(NB – This talk was originally delivered at a Pacific Zen Institute retreat. It has been lightly edited for readability.)
Tonight I want to talk about a boring koan– “Count the stars in the sky.” There are some passages in life that are like airports. You’re there not because you want to be there but because you’re on your way to somewhere else. They’re antechambers or vestibules. And there are some passages in meditation that seem like that, too. They seem to not have particular value, but somehow you need to get through them to get somewhere else. People have their different lists of what these occasions are, but being in a traffic jam might be one, or waiting in line for the DMV might be another.
I had to renew my driver’s license about six months ago and I called up the DMV, and they said, “Oh yes, you can come in and wait.” I said, “Well what would be a good day?” And they said, “Monday wouldn’t be good.” I said, “How long would the wait be on Monday?” And they said, “If you came in on Monday you might get in on Tuesday if you waited all day.” I said, “Okay, what about Tuesday?” “No, I wouldn’t advise Tuesday.” And I said. “What about Friday, then?” I leapt to the end of the week, and they said, “Friday is bad because it’s before the weekend.” That’s how I found out that it’s a permanent vestibule, the DMV. I was going up to Yosemite and I found that the little town of Mariposa has a whole DMV for nobody. So I went there, no waiting, a nice smile, a photo, done.
Waiting for someone else to do something, waiting for someone else to change their mind, waiting for someone else to be impressed by you, waiting for someone else to die, waiting for someone else to fall in love with you, waiting for someone else to pass sentence on you, there’s a whole list. But they’re all times when you might think this is a time between other times.
Tibetans have an idea about betweens–that, really, that’s all you get in life. Their term for it is bardo. I was originally introduced to a bardo in terms of the meditations on the after-death realm, and the imagination there is that after you die it’s crucial how you handle yourself, because you might make a mistake and be reborn as a kangaroo. But if you don’t make a mistake, you’ll either get a very favorable rebirth and get enlightened, or you’ll just get enlightened right there on the spot, as you die. The idea is that you are in a between realm, because you are between births. But then after you get born, that’s a between realm, too, because it’s between deaths. There’s a bardo of waking, and then there’s a bardo of sleeping and dreaming. There’s a bardo of dying, because it’s between living and death, and then there’s a bardo of after death, and so it goes. It’s always a between.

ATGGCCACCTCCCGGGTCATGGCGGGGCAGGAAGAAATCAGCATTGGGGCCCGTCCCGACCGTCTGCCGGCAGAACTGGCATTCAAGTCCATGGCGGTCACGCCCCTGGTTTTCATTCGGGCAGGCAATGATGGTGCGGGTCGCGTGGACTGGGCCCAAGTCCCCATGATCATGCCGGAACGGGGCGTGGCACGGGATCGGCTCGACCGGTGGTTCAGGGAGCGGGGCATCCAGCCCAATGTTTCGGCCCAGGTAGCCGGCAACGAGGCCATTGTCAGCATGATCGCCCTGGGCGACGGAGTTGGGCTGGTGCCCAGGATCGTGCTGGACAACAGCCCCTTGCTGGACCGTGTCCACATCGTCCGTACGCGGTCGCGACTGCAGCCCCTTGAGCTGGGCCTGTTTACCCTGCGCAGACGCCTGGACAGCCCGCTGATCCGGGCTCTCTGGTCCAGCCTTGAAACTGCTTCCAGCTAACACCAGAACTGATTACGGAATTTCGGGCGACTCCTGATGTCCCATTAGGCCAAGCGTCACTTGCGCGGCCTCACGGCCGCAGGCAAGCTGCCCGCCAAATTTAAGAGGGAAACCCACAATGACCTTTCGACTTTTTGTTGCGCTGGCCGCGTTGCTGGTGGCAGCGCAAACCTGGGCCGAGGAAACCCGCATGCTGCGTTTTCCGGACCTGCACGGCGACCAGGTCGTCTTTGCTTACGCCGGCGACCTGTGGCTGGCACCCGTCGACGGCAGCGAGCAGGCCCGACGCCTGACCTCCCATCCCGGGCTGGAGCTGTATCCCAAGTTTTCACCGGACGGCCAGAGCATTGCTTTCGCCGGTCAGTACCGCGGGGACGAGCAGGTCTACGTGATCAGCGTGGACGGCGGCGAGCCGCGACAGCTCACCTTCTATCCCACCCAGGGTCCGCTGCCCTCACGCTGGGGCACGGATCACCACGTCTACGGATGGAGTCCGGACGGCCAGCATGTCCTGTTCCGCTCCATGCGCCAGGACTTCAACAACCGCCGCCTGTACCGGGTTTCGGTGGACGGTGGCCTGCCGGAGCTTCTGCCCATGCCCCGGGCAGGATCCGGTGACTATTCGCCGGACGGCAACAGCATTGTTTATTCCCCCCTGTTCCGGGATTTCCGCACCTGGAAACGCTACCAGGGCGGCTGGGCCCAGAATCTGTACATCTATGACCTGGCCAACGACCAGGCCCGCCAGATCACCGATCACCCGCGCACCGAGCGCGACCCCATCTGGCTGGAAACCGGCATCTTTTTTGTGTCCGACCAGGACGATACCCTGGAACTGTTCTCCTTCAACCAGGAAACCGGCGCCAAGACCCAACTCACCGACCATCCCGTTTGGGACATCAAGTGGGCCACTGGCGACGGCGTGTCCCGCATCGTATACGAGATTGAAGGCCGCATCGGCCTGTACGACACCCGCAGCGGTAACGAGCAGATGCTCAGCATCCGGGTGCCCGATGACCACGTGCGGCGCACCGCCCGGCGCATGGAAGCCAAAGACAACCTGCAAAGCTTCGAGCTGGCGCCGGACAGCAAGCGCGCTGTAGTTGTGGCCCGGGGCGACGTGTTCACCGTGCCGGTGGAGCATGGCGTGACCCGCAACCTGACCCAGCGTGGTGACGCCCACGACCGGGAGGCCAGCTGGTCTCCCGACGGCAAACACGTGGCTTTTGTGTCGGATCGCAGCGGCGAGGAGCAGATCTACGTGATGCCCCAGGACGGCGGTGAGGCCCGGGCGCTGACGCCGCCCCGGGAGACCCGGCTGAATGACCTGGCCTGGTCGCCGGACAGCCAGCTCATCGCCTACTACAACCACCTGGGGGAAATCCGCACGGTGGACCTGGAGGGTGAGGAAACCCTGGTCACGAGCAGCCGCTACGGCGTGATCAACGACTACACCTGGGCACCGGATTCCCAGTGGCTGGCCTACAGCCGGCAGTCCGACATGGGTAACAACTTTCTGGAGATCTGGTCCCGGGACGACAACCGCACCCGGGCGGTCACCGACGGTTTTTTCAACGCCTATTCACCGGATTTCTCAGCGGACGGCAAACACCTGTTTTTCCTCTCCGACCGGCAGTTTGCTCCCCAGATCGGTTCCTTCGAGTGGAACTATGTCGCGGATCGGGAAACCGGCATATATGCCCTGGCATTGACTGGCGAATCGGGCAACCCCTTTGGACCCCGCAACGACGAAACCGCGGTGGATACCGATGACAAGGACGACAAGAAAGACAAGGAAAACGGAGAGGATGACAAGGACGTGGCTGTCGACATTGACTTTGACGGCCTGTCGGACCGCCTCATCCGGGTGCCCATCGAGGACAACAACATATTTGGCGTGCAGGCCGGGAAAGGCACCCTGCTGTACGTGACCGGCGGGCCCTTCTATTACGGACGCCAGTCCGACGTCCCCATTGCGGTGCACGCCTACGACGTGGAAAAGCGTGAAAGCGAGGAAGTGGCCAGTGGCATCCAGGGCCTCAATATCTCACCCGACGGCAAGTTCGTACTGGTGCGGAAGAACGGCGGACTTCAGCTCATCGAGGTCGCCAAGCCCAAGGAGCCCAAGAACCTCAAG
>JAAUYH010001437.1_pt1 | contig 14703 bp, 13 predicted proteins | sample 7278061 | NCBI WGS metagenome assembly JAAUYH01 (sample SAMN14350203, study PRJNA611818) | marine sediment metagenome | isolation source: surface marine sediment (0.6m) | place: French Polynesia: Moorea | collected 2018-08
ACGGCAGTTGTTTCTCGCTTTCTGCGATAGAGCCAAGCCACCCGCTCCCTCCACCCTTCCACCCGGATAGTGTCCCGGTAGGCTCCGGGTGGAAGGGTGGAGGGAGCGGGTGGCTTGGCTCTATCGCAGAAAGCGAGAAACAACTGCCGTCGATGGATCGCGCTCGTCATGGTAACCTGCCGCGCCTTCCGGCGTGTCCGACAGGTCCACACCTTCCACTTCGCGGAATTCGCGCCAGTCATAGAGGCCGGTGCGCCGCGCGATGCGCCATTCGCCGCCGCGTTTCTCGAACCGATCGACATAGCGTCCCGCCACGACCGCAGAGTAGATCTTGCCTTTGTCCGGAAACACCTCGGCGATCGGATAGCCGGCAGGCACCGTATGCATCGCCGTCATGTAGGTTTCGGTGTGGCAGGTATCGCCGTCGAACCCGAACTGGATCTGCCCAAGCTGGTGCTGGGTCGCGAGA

I noticed that something good about being in plain or boring places in my own practice is that it could give me the appreciation of simplicity, and it wasn’t always a bad thing. For example, there’s a plain, anonymous brown bird, whose name I have managed not to learn, who hops around under my orange tree and makes the whole garden alive. It’s not an interesting bird like a hummingbird, it doesn’t swear at you like hawks do, but the whole garden comes alive with it. So it can be good, those plain moments. They can give you an appreciation for the thusness of things and the way whatever you look at, you’re just there, wherever you think you should be. You’re where you are and that’s that.